Follow the yellow brick road in Davies Hall 

The "Wizard of Oz" screens with live orchestra accompaniment on Saturday. - COURTESY PHOTO
  • COURTESY PHOTO
  • The "Wizard of Oz" screens with live orchestra accompaniment on Saturday.
Conductor Constantine Kitsopoulos is in good company of legions, who can say, as he does: "I grew up watching the 'Wizard of Oz' on television every year when I was a kid. I passed that tradition on to my daughter as well."

Kitsopoulos – who conducts opera, concerts, ballet and has recorded the Baz Luhrmann production of "La Bohème" – leads the San Francisco Symphony in accompanying the film with Harold Arlen's score for the third time Saturday in Davies Hall, in the first of six concerts the orchestra’s second film series.

Kitsopoulos, who conducted the symphony's first "Oz" in 2007 and again two years ago, describes the challenge of coordinating the film and the orchestra: “The good news is that I can tell everyone that I've worked with Judy Garland. The bad news is that if I'm not with her and the orchestra exactly, everyone knows it.”

Made well before the invention of digital, “The Wizard of Oz” was edited using a razor blade on film, resulting in some “strange” edits that sometimes require the orchestra to skip part of a beat in the music to stay coordinated with the picture, says Kitsopoulos.

For audiences, there are no challenges. They get the pleasure of watching the film on a big screen and hearing the music in much more detail than possible on TV or DVD.

"One of the great things about presenting it this way," says Kitsopoulos, "is that it's an event that families can attend. For many of the young folks that come to experience it, it's the first time they will have heard a symphony orchestra live."

Also on the series are Todd Wilson's organ accompaniment to the silent classic "Dr. Jekyll and Mr. Hyde," John Williams' score to "Home Alone," Nino Rota's "The Godfather" and "Gotta Dance! Great Moments of Dance in Film.”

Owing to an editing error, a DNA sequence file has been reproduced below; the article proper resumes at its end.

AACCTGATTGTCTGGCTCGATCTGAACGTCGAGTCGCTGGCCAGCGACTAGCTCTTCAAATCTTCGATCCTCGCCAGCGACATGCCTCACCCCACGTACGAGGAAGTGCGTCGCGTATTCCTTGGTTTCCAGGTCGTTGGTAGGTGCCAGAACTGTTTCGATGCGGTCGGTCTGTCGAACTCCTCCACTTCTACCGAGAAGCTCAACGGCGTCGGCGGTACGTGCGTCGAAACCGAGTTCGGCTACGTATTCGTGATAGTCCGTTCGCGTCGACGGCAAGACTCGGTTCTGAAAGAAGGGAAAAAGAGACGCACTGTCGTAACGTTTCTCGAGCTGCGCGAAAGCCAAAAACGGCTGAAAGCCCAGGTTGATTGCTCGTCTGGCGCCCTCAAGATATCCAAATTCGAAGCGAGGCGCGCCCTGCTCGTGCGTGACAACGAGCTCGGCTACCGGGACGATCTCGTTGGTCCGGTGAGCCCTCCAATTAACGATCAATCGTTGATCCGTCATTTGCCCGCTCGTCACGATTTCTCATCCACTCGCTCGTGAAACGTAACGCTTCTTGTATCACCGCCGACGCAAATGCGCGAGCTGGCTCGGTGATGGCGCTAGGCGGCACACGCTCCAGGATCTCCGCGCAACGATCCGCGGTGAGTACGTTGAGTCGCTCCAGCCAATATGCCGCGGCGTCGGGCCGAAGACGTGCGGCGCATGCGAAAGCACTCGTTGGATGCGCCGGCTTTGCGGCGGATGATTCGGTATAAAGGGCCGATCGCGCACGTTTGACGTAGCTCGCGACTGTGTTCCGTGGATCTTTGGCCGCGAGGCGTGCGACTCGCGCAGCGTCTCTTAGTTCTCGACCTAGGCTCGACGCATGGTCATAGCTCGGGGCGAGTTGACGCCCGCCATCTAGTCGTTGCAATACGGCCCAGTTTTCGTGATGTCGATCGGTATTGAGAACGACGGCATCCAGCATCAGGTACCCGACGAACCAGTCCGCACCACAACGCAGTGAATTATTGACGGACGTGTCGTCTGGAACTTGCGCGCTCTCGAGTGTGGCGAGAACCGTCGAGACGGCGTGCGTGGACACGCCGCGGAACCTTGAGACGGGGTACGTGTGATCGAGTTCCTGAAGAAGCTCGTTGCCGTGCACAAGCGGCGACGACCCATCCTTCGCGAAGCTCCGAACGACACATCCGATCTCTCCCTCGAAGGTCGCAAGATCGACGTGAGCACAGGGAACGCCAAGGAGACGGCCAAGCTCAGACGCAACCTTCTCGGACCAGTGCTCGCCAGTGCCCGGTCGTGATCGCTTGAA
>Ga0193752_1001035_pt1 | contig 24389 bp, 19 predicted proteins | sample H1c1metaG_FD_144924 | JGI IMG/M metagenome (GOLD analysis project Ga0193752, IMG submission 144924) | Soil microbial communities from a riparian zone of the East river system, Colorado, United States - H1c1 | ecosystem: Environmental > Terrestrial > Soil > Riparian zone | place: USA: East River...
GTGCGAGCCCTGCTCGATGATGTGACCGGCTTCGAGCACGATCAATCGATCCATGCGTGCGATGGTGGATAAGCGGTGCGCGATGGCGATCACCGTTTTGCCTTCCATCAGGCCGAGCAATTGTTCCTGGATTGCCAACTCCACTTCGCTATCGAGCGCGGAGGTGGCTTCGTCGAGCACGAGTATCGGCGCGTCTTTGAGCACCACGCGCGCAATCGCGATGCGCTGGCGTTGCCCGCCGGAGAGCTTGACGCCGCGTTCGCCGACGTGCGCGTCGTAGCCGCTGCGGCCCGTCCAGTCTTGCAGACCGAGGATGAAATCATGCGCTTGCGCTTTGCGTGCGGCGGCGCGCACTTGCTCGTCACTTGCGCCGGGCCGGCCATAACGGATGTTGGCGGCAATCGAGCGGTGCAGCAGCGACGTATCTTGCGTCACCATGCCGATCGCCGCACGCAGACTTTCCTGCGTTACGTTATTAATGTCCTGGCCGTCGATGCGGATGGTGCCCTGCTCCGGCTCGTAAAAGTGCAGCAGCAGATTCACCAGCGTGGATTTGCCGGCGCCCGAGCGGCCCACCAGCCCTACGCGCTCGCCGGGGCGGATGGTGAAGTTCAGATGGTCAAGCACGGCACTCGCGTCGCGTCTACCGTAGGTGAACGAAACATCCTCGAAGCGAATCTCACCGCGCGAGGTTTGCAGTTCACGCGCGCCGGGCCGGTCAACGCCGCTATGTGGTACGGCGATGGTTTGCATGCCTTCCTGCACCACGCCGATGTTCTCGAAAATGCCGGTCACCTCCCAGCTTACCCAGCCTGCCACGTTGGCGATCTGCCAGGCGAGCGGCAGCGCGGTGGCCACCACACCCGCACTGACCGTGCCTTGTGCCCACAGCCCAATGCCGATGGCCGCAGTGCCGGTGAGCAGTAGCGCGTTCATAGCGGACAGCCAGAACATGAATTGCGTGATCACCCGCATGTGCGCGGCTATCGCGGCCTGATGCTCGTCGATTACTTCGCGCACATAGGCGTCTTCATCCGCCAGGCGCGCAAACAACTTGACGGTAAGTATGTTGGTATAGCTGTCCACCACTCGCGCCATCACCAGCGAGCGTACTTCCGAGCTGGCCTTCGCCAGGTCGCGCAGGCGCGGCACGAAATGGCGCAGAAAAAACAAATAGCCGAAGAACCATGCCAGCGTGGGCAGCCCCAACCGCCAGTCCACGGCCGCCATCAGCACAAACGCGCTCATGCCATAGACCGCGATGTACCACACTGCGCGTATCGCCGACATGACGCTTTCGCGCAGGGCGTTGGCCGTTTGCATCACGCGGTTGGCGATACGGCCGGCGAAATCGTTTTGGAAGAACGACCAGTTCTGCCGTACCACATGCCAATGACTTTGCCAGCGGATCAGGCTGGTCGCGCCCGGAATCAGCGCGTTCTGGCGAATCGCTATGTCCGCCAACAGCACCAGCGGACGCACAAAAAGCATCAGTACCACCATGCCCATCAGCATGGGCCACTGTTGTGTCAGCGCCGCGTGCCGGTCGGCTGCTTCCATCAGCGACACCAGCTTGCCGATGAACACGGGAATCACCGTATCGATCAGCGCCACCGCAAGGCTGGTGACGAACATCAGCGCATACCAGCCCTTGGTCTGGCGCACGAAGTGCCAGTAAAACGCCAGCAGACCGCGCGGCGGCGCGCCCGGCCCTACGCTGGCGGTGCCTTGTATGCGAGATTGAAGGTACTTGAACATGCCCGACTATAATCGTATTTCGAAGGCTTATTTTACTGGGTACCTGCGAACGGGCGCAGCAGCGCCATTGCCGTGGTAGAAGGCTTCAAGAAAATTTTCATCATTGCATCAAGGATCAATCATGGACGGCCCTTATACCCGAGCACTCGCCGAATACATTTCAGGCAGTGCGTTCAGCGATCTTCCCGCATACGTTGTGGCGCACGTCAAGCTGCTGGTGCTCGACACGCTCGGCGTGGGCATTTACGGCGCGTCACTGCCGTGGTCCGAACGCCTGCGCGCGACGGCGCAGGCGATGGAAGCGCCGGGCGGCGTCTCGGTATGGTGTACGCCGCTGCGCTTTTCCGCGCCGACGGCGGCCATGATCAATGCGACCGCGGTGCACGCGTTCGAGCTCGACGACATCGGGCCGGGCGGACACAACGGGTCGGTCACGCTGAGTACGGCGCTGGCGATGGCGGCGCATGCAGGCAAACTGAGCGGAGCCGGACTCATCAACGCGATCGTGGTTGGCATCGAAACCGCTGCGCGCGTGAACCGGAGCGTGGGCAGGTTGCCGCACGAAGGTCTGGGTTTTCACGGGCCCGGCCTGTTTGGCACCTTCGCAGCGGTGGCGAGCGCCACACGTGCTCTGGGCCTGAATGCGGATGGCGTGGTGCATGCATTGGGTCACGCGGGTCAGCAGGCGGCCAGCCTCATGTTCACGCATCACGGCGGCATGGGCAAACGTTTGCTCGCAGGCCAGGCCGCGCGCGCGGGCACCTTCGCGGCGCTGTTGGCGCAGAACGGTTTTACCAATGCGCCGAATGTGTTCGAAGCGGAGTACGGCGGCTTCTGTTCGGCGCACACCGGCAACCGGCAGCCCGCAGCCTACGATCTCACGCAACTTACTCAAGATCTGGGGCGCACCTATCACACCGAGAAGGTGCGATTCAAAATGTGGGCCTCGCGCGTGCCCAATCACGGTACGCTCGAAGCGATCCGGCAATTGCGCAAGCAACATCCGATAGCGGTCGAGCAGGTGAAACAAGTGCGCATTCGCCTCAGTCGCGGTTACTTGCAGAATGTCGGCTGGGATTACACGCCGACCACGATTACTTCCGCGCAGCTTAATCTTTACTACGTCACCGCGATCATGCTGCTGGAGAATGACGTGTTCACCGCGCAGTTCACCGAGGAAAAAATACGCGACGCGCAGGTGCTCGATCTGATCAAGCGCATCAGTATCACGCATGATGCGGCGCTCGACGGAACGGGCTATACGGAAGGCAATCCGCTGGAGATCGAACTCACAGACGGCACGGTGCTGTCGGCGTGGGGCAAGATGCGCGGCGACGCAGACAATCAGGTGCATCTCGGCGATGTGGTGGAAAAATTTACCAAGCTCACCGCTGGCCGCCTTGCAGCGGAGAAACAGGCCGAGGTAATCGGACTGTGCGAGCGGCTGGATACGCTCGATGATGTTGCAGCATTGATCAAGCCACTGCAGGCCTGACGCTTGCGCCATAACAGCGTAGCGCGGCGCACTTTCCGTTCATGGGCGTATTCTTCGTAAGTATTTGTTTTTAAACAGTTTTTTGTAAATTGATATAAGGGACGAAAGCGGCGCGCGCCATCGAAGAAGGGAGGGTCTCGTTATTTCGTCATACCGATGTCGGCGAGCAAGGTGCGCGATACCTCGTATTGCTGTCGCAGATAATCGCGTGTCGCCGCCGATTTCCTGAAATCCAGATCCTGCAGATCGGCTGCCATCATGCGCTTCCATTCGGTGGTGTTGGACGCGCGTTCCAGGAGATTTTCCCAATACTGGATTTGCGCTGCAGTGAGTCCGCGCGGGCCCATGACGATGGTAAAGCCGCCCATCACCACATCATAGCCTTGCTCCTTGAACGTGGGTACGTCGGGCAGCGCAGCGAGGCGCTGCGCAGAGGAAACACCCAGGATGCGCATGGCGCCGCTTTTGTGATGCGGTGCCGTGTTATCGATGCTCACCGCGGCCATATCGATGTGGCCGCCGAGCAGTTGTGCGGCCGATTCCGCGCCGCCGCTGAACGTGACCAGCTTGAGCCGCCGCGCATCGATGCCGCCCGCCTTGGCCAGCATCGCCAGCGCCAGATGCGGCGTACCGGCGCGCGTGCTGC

The closing event features a Chinese martial arts trio performing to composer Tan Dun’s scores to "Crouching Tiger, Hidden Dragon." "The Banquet ” and “Hero,” a passionate film set on a huge scale, with incredible vistas, immense, operatic crowd scenes, and brilliant colors. Damian Iorio conducts.

IF YOU GO

San Francisco Symphony Film Series

Where: Davies Symphony Hall, 201 Van Ness Ave., S.F.

When: Saturday through April 25

Tickets: $20 to $181

Contact: (415) 864-6000, www.sfsymphony.org

The schedule

“The Wizard of Oz” – 8 p.m. Saturday

“Dr. Jekyll and Mr. Hyde” – 8 p.m. Oct. 31

“Home Alone” – 7:30 p.m. Dec. 12-13

“The Godfather” – 8 p.m. Jan. 9-10

“Gotta Dance!” – 8 p.m. March 28

Tan Dun's Martial Arts Trilogy – 8 p.m. April 25

About The Author

Janos Gereben

Janos Gereben

Bio:
Janos Gereben is a writer and columnist for SF Classical Voice; he has worked as writer and editor with the NY Herald-Tribune, TIME Inc., UPI, Honolulu Star-Bulletin, San Jose Mercury News, Post Newspaper Group, and wrote documentation for various technology companies.
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